Employees with Idle Time Can Harm Organizations

Topic(s): management, performance
Publication: Journal of Applied Psychology (2018)
Article: The Downside of Downtime: The Prevalence and Work Pacing Consequences of Idle Time at Work.
Authors: A. Brodsky, T.M. Amabile
Reviewed by: Jacqueline Marhefka

Organizations are often concerned that their employees have too much to do in too little time. However, the opposite situation—idle time—is rarely given attention. The term idle time is used to describe segments of time at work in which employees are involuntarily unable to proceed with their work tasks. This can be due to slow periods in customer service jobs, technical problems, a lack of necessary information to proceed with a project, or managers inefficiently distributing work, among other reasons.


Researchers conducted a series of studies to examine the frequency and length of idle time, and then determine its impact on work pace or speed. They found that almost 80% of U.S. workers experienced idle time, with just over 20% reporting they experienced it every day. For those that experienced idle time, they reported an average of 2 hours and 45 minutes of idle time within the past five workdays. Based on this information and U.S. Census data, this approximates to 7.4 billion hours of idle time in the U.S. each year, and $100 billion paid for idle time.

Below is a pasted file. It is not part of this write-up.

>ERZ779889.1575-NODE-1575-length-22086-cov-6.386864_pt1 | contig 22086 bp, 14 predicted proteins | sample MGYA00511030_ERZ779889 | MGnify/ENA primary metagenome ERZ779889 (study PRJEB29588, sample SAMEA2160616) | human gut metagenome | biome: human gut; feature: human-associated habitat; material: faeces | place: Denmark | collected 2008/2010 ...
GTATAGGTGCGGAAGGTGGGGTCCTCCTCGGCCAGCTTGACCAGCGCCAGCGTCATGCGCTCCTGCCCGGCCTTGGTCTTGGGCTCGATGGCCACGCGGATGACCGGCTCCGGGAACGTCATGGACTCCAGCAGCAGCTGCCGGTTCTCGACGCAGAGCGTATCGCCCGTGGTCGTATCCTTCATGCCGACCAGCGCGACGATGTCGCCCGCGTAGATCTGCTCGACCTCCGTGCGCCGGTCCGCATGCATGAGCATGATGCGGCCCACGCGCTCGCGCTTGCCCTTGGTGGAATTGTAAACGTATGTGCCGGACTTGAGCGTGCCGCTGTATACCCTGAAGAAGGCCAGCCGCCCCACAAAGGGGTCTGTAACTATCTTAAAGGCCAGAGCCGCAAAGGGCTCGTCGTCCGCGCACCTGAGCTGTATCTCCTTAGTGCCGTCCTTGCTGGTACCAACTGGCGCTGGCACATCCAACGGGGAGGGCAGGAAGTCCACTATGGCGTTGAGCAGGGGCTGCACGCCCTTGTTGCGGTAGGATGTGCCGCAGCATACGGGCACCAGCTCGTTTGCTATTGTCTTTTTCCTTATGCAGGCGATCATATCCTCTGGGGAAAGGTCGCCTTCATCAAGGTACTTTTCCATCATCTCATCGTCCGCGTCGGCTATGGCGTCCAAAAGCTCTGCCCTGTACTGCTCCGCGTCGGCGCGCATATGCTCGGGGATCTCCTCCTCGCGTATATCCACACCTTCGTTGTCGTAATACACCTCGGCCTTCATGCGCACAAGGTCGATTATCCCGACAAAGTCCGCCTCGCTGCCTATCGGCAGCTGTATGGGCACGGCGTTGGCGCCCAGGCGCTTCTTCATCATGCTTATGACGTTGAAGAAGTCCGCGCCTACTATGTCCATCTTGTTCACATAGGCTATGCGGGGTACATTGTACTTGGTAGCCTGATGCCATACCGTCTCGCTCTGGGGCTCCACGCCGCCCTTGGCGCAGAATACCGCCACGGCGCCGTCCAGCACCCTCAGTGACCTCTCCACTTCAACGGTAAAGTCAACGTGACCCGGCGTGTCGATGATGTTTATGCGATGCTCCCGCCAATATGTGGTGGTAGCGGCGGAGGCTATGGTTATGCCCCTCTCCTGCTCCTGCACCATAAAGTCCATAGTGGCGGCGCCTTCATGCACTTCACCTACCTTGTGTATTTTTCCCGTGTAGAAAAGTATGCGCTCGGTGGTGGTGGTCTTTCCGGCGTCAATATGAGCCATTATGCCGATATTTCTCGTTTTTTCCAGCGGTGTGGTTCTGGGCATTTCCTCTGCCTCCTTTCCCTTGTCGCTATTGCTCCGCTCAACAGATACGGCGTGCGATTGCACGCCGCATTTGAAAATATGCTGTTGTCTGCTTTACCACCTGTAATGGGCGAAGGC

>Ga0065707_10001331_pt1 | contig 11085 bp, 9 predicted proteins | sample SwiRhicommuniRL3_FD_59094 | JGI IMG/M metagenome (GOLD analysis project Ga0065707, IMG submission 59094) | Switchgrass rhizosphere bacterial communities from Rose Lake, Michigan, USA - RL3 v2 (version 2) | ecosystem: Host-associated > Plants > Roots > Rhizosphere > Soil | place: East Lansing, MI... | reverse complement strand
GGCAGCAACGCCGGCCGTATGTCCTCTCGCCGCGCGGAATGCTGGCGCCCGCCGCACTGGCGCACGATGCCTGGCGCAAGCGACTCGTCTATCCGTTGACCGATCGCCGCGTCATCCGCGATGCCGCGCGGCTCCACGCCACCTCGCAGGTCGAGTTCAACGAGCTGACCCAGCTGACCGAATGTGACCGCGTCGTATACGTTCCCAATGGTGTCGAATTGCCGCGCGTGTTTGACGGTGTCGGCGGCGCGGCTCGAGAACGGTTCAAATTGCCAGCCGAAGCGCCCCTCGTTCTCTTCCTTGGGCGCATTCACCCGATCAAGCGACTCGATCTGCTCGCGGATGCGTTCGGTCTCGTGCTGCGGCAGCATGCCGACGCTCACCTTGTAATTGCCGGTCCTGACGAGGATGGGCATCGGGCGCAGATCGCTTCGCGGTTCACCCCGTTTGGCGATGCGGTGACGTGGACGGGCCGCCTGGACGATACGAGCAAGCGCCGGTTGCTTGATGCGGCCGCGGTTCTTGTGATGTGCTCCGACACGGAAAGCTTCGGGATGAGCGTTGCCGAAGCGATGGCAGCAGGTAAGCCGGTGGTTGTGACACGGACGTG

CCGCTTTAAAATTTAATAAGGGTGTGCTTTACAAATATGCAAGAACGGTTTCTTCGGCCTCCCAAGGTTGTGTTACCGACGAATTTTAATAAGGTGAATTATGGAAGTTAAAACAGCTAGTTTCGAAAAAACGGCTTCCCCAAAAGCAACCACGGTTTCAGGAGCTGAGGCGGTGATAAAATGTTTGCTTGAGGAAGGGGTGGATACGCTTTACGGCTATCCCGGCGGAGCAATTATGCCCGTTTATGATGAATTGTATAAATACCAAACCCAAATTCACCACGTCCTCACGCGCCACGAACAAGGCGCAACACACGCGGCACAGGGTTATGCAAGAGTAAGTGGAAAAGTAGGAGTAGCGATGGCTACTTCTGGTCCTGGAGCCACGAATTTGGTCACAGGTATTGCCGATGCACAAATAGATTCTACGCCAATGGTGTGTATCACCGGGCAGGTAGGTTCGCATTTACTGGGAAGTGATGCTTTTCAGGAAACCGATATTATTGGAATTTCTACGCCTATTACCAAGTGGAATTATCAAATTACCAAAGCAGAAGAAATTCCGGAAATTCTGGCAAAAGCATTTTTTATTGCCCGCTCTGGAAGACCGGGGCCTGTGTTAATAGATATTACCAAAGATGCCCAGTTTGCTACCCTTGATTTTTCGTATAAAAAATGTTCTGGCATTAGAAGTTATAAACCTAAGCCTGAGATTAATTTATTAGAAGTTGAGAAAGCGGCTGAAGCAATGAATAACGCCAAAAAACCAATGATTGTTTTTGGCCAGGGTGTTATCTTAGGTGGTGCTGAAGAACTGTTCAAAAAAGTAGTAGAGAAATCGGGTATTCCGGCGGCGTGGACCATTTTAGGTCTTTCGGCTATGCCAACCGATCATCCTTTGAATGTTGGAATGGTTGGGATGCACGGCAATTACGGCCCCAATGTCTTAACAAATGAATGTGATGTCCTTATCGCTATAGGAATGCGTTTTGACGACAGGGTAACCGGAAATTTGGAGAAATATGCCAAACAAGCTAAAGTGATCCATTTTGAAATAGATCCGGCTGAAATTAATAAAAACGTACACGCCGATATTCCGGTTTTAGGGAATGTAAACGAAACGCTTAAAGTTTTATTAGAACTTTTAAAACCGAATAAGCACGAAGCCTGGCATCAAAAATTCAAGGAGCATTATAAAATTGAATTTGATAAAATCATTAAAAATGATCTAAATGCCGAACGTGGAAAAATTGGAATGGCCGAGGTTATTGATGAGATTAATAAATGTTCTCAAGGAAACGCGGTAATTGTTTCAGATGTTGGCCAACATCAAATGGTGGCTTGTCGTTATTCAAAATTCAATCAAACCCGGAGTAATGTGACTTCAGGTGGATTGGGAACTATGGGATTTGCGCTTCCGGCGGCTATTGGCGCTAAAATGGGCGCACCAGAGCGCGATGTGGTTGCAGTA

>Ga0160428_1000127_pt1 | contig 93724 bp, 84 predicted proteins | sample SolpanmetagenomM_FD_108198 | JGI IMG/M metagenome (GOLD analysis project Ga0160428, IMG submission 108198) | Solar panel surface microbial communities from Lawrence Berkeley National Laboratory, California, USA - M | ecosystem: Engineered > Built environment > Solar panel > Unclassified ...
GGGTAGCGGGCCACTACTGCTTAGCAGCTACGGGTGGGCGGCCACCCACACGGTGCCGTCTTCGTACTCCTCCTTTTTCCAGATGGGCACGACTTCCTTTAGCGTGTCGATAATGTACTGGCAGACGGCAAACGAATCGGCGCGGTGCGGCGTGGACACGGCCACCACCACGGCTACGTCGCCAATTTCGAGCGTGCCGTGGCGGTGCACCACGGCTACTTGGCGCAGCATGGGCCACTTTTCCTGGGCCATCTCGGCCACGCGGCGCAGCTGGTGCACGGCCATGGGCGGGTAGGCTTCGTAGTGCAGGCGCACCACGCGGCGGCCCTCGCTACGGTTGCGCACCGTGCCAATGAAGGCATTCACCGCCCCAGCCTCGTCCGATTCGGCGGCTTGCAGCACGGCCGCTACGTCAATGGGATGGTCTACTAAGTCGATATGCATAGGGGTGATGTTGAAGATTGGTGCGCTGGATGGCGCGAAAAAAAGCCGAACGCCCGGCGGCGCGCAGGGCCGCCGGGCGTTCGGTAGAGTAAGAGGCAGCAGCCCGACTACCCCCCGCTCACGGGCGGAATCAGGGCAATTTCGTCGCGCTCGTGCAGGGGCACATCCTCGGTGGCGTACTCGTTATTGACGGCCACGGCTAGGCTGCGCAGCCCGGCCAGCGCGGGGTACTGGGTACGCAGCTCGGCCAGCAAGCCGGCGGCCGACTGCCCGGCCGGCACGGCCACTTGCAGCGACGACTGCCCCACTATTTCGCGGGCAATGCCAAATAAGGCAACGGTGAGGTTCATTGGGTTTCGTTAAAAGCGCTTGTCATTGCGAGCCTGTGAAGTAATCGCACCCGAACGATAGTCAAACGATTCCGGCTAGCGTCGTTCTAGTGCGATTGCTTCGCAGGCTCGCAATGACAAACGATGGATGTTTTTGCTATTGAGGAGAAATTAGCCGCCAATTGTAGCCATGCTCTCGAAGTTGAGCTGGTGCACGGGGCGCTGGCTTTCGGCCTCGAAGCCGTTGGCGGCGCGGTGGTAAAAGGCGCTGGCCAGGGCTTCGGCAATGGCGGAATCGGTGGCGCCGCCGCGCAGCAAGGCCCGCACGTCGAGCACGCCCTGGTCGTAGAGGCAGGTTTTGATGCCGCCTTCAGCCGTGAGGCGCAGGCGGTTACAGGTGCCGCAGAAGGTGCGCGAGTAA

The authors then examined the impact of idle time on work behavior, specifically the pacing of work. Although workers tend to follow a pacing style based on the “deadline effect,” in which the work pace is picked up as a deadline approaches, the opposite effect was expected when workers anticipated idle time. The researchers termed this the “deadtime effect” to describe that when people expect idle time before a deadline, they slow their work pace as the deadline gets closer. This slowing of pace is called work stretching.

Through several experiments, they found that people do in fact work more slowly and take longer than normal to complete a task if they expect to have idle time before a deadline. This occurs because people associate idle time with negative experiences, such as boredom or being perceived by others as lazy. The researchers then considered what would happen if people did not perceive idle time as a bad thing. They found that when people were allowed to do leisure activities such as surfing the web, the deadtime effect on pacing style was reduced.


Despite the common concern of insufficient time to complete work tasks, organizations should also consider the consequences of “extra” idle time. It is a prevalent phenomenon across a variety of job types with substantial financial costs, and has a significant impact on employees’ pace of work. When workers expect that they will have idle time, they slow their work speed as the deadline approaches to fill up the extra time. This prevents the potential positive opportunities of idle time, such as handling an unexpected influx of work or participating in extra, helpful tasks.

A potential solution to prevent work stretching is to establish guidelines for enjoyable leisure activities to fill idle time, and to put in effort to remove the negative stigma associated with idle time. This research suggests that publicly acknowledging the existence of unavoidable idle time at work and addressing it may help reduce the deadtime effect, as well as promote employee wellbeing by filling idle time with leisure.


Brodsky, A. & Amabile, T. M. (2018). The Downside of Downtime: The Prevalence and Work Pacing Consequences of Idle Time at Work. Journal of Applied Psychology, 103(5), 496-512.